How much of a bouldering wall can you use (what is considered ‘in’?)

Have you recently discovered the marvelous sport that is bouldering? A question you might have is: “how much can you use the bouldering wall?” It can get confusing which parts are considered ‘in’ and which parts are considered ‘cheating’.

You really don’t want to look like a gumby, right?

Most bouldering gyms aren’t great at passing on information. So new climbers are often left confused and unsure of what to do.

What are the rules? Is every part of the bouldering wall ‘in’, or are some things not allowed?

📚 This article is part of our Bouldering Beginners Guide.

what is considered in at the bouldering gym? Can I use all the features of the wall?

What can I touch during a boulder problem?

A usual bouldering problem will have a colored route going all the way to the top of the wall. You are allowed to use any foot and hand holds in the color matching your problem. You are allowed to use these matching holds in any way you see fit. Meaning you are allowed to grab footholds with your hands, stand on the handholds, and use them for toe or heel hooking.

You are also allowed to smear on the bouldering wall, smear on the volumes, grab an arete (corner), touch the wall, push off the wall, and so on.

When route setters are setting a boulder problem, they are considering the wall use the wall as part of their beta. So everything you encounter along the route is considered ‘in’.

The only thing most climbing gyms don’t allow is to touch the top of the wall unless they require you to finish that way. The top of the wall is considered cheating, everything else isn’t.

You can almost be certain of that. That being said, what is included, is still dependent from climbing gym to gym.

Some climbing gyms may have old-school walls and have different rules about what is considered part of the route. And some other climbing gyms have rules such as “you cannot smear off a volume if it doesn’t have a matching colored hold.”

But for the most part, you can assume everything is considered part of the wall unless stated otherwise. Sometimes a boulder problem may have a sign that reads: “don’t use the volumes”. But that’s straightforward enough.

If the problem was intended to be used without touching certain elements but this wasn’t indicated anywhere, that is the route setters’ mistake and not yours.

To recap…

What you are allowed to touch during a boulder problem:

  • Any matching hand and foot holds
  • Smear (push) off the wall
  • Use the volumes in whatever way you see fit
  • Touch and push off the wall
  • Grab the corners (arete) of the wall

You are not allowed to:

  • Touch the top of the wall (unless it’s the finish hold)
  • Touch other colored holds

Can I touch the volumes?

Volumes are the heroes of a modern bouldering gym. These big wooden, geometric structures allow route setters to change the wall completely and make countless different boulder problems.

volumes are considered in on bouldering walls, they are part of the route and can be used to smear on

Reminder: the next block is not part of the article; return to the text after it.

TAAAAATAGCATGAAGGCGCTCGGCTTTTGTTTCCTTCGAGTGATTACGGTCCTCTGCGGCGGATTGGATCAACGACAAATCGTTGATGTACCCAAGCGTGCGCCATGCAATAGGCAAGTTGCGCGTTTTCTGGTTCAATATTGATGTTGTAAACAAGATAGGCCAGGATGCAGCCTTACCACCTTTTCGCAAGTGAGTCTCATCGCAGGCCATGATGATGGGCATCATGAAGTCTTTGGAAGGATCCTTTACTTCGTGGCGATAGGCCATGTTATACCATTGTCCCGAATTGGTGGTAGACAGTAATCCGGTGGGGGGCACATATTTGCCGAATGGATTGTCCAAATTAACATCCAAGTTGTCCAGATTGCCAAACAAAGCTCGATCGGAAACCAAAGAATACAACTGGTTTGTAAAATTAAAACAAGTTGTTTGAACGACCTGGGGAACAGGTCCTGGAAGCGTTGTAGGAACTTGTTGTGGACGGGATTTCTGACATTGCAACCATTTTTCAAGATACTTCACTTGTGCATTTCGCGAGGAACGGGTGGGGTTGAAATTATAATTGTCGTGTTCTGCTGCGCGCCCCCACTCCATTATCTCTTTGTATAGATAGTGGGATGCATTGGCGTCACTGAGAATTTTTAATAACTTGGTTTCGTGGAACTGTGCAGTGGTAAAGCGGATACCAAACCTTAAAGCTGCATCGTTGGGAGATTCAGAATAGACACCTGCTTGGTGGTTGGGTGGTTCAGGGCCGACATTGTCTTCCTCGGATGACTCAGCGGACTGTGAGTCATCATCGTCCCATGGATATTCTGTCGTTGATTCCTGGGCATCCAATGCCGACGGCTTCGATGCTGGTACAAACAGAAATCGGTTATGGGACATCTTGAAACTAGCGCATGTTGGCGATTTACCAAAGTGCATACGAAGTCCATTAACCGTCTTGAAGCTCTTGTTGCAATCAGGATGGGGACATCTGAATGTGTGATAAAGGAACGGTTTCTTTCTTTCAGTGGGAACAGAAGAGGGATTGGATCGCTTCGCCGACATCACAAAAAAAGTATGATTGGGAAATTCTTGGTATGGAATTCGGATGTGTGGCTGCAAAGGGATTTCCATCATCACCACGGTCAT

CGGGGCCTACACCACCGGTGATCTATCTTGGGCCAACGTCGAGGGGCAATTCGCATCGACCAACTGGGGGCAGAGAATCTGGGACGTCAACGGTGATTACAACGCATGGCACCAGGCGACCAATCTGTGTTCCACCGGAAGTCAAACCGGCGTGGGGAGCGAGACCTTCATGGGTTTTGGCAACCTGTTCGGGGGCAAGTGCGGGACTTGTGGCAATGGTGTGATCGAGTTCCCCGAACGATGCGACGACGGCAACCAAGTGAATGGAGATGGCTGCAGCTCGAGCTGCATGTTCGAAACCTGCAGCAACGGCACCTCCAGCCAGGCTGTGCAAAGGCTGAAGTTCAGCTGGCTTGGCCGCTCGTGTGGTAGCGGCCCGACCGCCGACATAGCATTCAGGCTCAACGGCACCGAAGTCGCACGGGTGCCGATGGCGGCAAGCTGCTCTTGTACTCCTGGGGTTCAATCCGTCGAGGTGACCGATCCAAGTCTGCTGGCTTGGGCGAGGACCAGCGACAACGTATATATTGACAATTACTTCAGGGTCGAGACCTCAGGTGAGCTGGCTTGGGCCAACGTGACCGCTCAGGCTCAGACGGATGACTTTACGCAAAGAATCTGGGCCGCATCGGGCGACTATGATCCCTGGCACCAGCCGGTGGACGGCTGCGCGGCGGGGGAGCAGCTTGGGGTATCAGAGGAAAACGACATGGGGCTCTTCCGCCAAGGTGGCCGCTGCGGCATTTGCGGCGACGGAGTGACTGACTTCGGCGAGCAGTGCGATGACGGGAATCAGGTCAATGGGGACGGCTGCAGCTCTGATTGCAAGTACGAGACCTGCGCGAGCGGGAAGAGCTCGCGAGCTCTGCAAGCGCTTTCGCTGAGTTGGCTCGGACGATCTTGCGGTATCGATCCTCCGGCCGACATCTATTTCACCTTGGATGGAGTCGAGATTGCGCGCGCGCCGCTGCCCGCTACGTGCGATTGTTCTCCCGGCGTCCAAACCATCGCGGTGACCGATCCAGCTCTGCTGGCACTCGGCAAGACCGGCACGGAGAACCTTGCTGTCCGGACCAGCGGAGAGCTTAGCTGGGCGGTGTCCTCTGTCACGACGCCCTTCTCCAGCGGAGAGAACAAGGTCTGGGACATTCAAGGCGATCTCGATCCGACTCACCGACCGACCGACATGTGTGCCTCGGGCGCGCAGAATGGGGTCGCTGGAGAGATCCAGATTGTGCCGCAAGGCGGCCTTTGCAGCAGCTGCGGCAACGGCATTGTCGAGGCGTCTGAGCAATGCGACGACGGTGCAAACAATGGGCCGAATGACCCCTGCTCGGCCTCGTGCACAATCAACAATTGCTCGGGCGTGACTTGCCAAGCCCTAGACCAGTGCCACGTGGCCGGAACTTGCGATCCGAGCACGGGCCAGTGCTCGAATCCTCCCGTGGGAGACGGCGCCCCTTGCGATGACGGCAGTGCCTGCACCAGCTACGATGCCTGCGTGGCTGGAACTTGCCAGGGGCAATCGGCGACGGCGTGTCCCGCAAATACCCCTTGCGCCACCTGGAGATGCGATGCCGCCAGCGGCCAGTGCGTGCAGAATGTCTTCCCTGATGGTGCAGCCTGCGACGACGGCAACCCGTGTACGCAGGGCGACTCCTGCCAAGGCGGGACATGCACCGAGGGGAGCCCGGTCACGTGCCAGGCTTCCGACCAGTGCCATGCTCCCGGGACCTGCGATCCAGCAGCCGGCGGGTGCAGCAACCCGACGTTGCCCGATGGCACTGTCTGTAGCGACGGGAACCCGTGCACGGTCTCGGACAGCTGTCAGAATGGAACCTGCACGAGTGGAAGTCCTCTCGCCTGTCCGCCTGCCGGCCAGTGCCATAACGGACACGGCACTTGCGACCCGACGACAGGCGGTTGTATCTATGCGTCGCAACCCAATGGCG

Climber smearing on a volume during a boulder problem

So if a boulder problem has a volume in its route, you can be damn sure that the setter thought about that and included it in the beta. This is almost always the case.

In many cases, you have to use the volume, and not using it would make the problem almost impossible or at least bump it up a bouldering grade or two.

If a volume is not included, it will be stated on the problem.

Heads up: some climbing gyms have a rule that they don’t allow the use of volumes if the volume doesn’t include a hold matching the color of your route. This is rare though and if this is the case, it will usually be displayed somewhere.

How do I properly finish my boulder problem?

How you top off of your boulder problem, is where most climbing gyms differ.

Some bouldering walls require you to top off by matching on the last hold while others require you to touch the top of the wall with both your hands.

The former is the most common way to finish (or send) a boulder problem, the latter tends to be a bit more rare but still occurs at some bouldering walls.

Oftentimes, the last hold will be marked with either tape or a sign that says “top”. In this case, you can be certain that you finish your problem by matching the last hold.

Other times, the top of the wall might be taped, indicating that you should finish by grabbing the top of the wall with both hands.

If there is no indication at all, you will have to ask a staff member or a fellow climber how you should properly top off your route.

How long can I ‘hog’ a bouldering wall?

Bouldering walls have many different routes on each section of the wall. This is the only way to set hundreds of boulder problems in a small climbing gym.

So while you are attempting a boulder problem, another climber might be waiting for you to finish and hop on the wall themselves.

This is why it’s important never to hog the bouldering wall. Once you send your problem, you should look behind you and see if anyone is waiting before hopping back on the wall.

If no one is eyeing the wall, it’s yours. If you see someone eyeing it, move away from the wall and let them have a go. This is a common courtesy at a climbing wall.

If you are unsure, just ask.


Route setters are aware of the wall when they are setting a boulder problem, so they definitely thought about the volumes, corners, and other features before setting the problem. This means these elements are most likely part of the beta, and thus are considered part of the route.

If a certain part of the bouldering wall is not included, it should be stated somewhere. So grab that corner, smear on that volume and send your project.

📚 Eager for more? Read our Bouldering Beginners Guide.

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